Cautious engineering practice is to replace bearings when access allows - I've lost the number of times I have replaced a clutch thrust bearing when replacing a clutch when it strictly wasn't necessary. Most clutch kits have them as part of the service kit. This is where many are coming from in this discussion and I can understand that.

The Lone Ranger's experience highlights statistical variances which questions the significance of 50k miles. Where did that figure come from and what is the duty cycle? 50k driven up hills in Snowdonia in 2nd gear, or 50k of motorway driving in sixth gear!

Statistics can only 'help' you make decisions as they are based on likelihood which themselves contain variances.

Unfortunately, IMS is the 'silent' death. There is no notification. The best advice is to have the IMS inspected by an expert (like Hartech and other respected Indys) whenever the opportunity presents itself like a clutch change. Only a physical assessment of its condition can determine if a replacement is required - with certainty!

As with most things, this is a personal choice and if you have a cautious approach to engineering practice.
 
  
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alex yates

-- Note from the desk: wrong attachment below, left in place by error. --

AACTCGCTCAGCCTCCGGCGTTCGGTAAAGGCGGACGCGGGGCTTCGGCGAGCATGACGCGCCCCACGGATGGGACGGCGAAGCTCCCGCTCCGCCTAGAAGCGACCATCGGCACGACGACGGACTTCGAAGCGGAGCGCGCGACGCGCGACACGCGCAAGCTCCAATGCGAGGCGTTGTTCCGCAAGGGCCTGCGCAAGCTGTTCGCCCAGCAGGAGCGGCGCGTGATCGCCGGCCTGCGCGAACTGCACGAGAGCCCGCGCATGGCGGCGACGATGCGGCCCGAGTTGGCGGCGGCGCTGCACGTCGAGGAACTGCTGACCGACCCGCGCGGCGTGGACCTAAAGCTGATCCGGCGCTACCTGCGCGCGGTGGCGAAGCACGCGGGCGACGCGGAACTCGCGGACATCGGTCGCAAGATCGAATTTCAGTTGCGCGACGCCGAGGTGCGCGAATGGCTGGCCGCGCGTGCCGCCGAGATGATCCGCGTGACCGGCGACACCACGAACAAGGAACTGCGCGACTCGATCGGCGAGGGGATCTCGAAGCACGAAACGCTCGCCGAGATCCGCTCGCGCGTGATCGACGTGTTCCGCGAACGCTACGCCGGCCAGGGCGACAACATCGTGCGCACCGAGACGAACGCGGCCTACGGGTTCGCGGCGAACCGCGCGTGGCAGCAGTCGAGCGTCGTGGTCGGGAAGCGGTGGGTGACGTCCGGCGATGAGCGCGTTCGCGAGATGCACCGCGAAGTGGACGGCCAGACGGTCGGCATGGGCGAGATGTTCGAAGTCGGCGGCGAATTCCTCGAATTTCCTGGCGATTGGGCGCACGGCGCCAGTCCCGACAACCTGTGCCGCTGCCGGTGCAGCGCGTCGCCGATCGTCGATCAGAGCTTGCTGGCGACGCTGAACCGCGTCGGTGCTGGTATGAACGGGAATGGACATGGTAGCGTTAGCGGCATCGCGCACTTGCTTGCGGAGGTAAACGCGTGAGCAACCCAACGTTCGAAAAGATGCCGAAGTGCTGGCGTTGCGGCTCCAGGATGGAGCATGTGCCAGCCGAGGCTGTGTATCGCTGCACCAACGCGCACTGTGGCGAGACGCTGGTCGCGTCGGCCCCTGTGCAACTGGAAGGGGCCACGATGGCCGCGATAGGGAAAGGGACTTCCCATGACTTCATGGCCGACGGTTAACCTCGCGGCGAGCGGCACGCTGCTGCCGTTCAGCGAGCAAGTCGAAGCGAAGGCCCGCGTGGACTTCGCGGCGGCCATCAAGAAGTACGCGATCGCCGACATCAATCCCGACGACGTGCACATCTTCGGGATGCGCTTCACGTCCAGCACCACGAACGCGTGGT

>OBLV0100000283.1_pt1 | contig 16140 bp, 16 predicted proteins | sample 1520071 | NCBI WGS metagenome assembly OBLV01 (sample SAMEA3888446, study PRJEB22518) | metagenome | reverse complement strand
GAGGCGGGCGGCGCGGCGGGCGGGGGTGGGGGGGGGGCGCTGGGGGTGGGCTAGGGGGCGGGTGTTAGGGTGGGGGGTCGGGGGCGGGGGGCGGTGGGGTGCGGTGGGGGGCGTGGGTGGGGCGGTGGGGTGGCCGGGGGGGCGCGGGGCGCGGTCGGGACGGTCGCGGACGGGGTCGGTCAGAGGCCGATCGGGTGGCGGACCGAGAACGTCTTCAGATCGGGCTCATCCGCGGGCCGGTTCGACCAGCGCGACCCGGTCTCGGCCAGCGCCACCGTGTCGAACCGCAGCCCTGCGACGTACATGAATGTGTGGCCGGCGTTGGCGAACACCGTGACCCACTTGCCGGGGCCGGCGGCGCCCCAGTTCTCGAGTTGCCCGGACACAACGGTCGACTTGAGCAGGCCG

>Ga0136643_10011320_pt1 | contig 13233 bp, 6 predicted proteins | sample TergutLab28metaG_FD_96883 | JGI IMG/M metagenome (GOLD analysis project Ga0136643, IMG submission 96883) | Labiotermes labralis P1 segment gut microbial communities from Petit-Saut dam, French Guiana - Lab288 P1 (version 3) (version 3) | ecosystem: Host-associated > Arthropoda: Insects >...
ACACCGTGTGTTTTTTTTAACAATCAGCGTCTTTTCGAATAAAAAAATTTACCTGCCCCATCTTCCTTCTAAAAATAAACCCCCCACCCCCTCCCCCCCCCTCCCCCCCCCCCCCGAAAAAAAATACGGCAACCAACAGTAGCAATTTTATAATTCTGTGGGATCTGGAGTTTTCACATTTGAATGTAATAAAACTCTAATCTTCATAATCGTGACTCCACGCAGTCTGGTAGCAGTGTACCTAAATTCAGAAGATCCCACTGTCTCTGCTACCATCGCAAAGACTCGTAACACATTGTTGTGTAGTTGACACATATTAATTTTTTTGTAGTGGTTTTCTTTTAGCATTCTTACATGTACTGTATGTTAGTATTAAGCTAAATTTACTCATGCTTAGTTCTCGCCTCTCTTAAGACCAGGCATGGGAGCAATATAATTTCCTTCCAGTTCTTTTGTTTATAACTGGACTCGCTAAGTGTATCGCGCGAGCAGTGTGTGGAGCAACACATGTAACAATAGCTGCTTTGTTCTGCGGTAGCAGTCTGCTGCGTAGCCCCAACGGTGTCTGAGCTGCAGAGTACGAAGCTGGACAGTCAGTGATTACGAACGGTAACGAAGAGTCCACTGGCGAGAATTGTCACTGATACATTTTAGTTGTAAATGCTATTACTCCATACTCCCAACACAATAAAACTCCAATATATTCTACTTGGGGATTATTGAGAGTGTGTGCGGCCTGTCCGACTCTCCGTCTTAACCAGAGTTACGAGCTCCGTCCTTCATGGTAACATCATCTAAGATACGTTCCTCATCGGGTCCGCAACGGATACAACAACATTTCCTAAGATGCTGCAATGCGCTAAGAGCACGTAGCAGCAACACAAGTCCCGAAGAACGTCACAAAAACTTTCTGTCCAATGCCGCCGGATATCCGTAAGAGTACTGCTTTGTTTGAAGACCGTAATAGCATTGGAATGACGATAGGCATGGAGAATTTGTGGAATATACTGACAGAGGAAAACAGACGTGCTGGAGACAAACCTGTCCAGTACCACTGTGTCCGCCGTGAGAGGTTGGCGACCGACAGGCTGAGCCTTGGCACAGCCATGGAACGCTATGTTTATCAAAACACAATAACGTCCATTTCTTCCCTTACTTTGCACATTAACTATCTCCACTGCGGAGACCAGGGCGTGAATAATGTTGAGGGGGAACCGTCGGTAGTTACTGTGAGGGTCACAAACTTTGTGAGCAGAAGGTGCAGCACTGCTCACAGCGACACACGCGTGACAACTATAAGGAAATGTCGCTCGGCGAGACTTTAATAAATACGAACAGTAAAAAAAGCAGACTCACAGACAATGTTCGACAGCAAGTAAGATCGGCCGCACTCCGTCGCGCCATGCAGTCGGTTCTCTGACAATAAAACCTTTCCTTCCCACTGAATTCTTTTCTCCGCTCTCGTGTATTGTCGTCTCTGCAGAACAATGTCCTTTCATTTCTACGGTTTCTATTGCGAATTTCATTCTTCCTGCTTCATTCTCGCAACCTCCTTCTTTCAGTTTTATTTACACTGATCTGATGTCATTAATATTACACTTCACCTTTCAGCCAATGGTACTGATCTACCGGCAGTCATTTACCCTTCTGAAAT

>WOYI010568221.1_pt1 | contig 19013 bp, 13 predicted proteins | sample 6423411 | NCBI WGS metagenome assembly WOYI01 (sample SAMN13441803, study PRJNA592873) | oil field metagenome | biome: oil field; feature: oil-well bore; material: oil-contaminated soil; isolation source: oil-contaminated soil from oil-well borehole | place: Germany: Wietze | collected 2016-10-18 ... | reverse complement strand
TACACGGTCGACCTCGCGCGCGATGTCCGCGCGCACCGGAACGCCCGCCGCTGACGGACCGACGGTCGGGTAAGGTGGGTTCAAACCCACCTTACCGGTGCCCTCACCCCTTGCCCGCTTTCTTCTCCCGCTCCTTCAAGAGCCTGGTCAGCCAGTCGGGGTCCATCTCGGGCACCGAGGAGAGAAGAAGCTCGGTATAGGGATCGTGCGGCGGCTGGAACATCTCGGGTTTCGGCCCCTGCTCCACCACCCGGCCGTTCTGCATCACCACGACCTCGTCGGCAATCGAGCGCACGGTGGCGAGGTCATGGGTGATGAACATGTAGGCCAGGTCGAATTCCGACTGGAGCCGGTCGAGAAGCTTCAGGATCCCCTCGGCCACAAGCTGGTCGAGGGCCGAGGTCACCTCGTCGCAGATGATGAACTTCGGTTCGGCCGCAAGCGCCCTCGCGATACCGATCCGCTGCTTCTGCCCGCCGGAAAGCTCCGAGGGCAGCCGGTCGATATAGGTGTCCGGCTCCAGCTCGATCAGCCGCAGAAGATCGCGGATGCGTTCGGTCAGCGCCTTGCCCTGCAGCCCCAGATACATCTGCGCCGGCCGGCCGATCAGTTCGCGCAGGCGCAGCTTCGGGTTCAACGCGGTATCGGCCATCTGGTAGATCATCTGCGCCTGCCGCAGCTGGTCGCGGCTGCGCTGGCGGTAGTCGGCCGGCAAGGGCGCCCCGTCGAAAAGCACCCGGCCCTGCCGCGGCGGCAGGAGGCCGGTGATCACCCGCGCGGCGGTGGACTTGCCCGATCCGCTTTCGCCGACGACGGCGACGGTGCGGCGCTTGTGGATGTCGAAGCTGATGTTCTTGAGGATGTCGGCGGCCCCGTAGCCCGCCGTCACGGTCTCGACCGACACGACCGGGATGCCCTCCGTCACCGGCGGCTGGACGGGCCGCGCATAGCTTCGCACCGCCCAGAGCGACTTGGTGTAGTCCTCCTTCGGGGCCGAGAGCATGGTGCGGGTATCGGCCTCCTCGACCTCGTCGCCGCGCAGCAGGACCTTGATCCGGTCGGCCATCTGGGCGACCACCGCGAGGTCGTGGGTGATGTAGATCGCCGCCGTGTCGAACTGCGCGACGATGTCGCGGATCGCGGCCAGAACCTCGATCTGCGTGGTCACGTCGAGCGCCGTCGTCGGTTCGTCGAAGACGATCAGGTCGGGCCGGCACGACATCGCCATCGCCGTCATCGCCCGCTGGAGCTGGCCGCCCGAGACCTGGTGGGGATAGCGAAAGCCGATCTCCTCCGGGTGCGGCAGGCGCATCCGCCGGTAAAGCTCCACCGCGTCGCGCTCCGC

Shanghai
Shanghai


Joined: 06 Mar 2014
Posts: 11406
Location: 4,000 holes in Blackburn, Lancashire

2000 Porsche 996 Carrera 4

PostPosted: Mon Aug 14, 2017 3:18 pm    Post subject: Reply with quote

Once you start thinking about wear instead of failure, that then opens an even bigger can of worms as this applies to a majority of engine parts that can be just as severe if they fail. What if a chain snaps, or valve drops, or oil pump fails.......the list is endless. Get down that road and you may as well save your money and don't drive. But statistically the chance of those happening are very slim....just like an ims bearing going pop past 50k.
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Poker2009
Hockenheim


Joined: 09 Sep 2009
Posts: 729
Location: London


PostPosted: Wed Aug 30, 2017 7:40 am    Post subject: Reply with quote

I had the outer seal removed during a clutch change at 40k miles in 2014, as from what I read at the time, this was thing to do. I was told by the garage the bearing was fine (no play), and was already letting "some" oil in.

Fortunately so far, the car is at around 54k miles, and it has been fine.

However, the last post I read from Baz, was that even taking the cover off to inspect the bearing is a risk, and should really just be left alone. (Personally, I prefer knowing the outer seal is removed, and the bearing is getting the oil it needs - and am probably just lucky it was done without causing any problems)

Just to add, I think putting an after market bearing such as LNG one is probably the worst thing anyone could do.